Blackhawk Down was about urban combat (which we probably are better at now.) Darfur is not urban terrain, and would give US forces the advantage.

I was reading a Richard Burton biography and they seemed to have the same problems in Darfur a couple hundred years ago as they do now.

Anyone else think we should enthusiastically be agreeing to help in Sudan...by offering to fly in French and German conscript forces?
 
Written By: Harun
URL: http://
Just think, we could help Europe solve youth unemployment by helping them send 200,000 troops into Chad on the Darfur border.

Then we could hem and haw and suggest a 6 month waiting period for the Sudan to shape up...I’m sure the Frogs would agree to leave their troops sitting in the desert for prospect of peace in our time!
 
Written By: Harun
URL: http://
Actually it would be more economical to offer to fly Indian or Chinese troops to the Sudan.
 
Written By: Keith, Indy
URL: http://
OK, via the Reuters article...
African foreign ministers are due to decide on Friday whether to ask the United Nations to take over control of their 7,000-strong mission currently monitoring a shaky cease-fire in Darfur. The AU lacks both funds and equipment.
How about we start by funding and equiping the AU forces??

So that they can do the job for us...
 
Written By: Keith, Indy
URL: http://
"Blackhawk Down was about urban combat"

It was about sticking your hand in a fish tank of piranhas; sooner or later you will get bitten. It was about the overconfidence of the US, thinking that a handful of our elite super-soldiers could dominate a country of wogs with impunity. It was about acting on bad intelligence, and trying to impose our will on barbarians for their own good.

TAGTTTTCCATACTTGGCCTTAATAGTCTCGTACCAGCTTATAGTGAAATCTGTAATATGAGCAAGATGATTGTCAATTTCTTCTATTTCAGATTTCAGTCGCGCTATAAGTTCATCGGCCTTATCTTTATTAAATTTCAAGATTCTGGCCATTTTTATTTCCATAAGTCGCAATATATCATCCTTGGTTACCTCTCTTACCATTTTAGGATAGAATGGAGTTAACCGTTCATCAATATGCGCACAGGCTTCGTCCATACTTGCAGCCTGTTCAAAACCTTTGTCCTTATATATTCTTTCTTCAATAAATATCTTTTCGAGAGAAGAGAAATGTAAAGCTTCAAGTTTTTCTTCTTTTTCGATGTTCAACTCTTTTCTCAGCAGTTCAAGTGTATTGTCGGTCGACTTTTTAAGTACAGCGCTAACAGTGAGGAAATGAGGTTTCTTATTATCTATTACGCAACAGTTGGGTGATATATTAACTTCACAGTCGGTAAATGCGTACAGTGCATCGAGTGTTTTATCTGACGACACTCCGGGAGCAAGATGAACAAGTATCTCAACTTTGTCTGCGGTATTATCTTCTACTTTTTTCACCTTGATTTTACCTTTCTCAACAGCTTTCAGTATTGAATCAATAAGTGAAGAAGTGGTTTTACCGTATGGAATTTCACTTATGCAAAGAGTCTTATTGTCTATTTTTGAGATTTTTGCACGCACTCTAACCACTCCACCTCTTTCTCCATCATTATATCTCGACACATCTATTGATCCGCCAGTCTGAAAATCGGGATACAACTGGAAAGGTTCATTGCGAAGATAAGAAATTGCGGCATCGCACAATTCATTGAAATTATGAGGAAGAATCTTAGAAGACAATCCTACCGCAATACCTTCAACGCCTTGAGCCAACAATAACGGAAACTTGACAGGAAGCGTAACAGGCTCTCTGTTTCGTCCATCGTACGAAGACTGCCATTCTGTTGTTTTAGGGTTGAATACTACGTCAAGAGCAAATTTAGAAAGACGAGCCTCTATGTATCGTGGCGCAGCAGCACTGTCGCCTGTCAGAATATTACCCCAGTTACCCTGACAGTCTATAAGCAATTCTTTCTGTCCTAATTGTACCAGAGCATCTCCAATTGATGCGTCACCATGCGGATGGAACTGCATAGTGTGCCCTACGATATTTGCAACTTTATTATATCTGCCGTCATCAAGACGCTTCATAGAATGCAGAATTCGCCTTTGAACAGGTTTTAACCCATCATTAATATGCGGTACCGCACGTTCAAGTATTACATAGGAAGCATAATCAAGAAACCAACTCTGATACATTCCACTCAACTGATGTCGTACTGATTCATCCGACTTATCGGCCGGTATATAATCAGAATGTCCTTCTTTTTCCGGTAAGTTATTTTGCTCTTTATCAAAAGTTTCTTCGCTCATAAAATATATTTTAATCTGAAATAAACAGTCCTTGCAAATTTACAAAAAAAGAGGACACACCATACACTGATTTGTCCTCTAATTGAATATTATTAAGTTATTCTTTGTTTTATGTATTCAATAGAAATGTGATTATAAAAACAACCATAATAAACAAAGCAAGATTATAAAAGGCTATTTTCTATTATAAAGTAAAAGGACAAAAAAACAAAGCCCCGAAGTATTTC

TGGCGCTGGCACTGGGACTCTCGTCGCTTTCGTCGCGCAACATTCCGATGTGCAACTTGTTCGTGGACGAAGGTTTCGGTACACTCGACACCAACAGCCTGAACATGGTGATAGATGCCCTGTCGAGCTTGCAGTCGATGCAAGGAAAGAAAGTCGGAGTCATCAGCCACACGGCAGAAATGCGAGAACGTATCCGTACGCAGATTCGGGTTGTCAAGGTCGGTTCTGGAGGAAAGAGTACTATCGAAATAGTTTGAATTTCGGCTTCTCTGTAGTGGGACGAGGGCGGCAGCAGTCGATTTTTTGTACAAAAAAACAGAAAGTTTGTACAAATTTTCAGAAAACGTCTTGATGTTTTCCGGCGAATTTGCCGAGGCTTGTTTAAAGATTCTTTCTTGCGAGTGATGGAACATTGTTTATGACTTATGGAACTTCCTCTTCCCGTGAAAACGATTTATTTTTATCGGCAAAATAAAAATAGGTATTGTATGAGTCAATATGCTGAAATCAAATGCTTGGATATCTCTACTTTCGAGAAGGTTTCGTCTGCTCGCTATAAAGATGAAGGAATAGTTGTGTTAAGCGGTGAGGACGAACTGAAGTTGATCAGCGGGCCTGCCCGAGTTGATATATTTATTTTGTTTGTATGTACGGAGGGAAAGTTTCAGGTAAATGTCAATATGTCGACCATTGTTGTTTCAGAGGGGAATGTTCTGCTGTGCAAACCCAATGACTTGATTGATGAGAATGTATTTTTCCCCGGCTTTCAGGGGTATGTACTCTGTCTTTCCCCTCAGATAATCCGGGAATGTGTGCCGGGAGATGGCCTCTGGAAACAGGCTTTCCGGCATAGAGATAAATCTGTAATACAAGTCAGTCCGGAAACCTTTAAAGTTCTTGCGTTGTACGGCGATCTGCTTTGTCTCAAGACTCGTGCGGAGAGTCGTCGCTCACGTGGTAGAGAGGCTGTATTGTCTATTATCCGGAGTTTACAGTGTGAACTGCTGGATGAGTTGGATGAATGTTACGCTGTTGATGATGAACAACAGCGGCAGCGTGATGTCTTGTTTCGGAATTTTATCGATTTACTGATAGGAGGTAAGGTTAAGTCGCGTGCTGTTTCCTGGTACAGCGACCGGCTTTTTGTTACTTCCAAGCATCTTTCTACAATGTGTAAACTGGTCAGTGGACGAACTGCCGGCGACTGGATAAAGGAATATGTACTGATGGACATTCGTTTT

Written By: timactual
URL: http://
huh...

And here I thought it was a lesson in giving the military the support they need (men and material), a clear mission, and the political will to back the commanders.
 
Written By: Keith, Indy
URL: http://
You describe your part of the elephant, and I will describe mine.
 
Written By: timactual
URL: http://
Jon, I’m trying to tease out underlying premises here but all you’re giving me is vague statements that I can’t even make sense of until I understand what’s underpinning them. First you referred to "the interest the US government has", but in what sense could possibly be meant other than doing what the public wants?
The US government — and specifically the part responsible for ensuring national security — has an agent responsibility to the US people to provide protection, stability, etc. If your argument is that the governments interest is simply whatever the majority of the people will support, then you’re probably correct from a strictly function viewpoint. The government is merely an agent, and it will (broadly) be responsive to the will of the people.

But then, that would also make arguments to limit the scope of government somewhat irrelevant. After all, if you can vote for it, then it’s in the interest of the government to give it to you.

The People can want anything, they can change their whims on a moments notice, and they can want things that conflict with other interests. My argument is that the people responsible for national security have an agent responsibility to use our resources in a way that contributes to the interests of national security and our long-term national security strategy.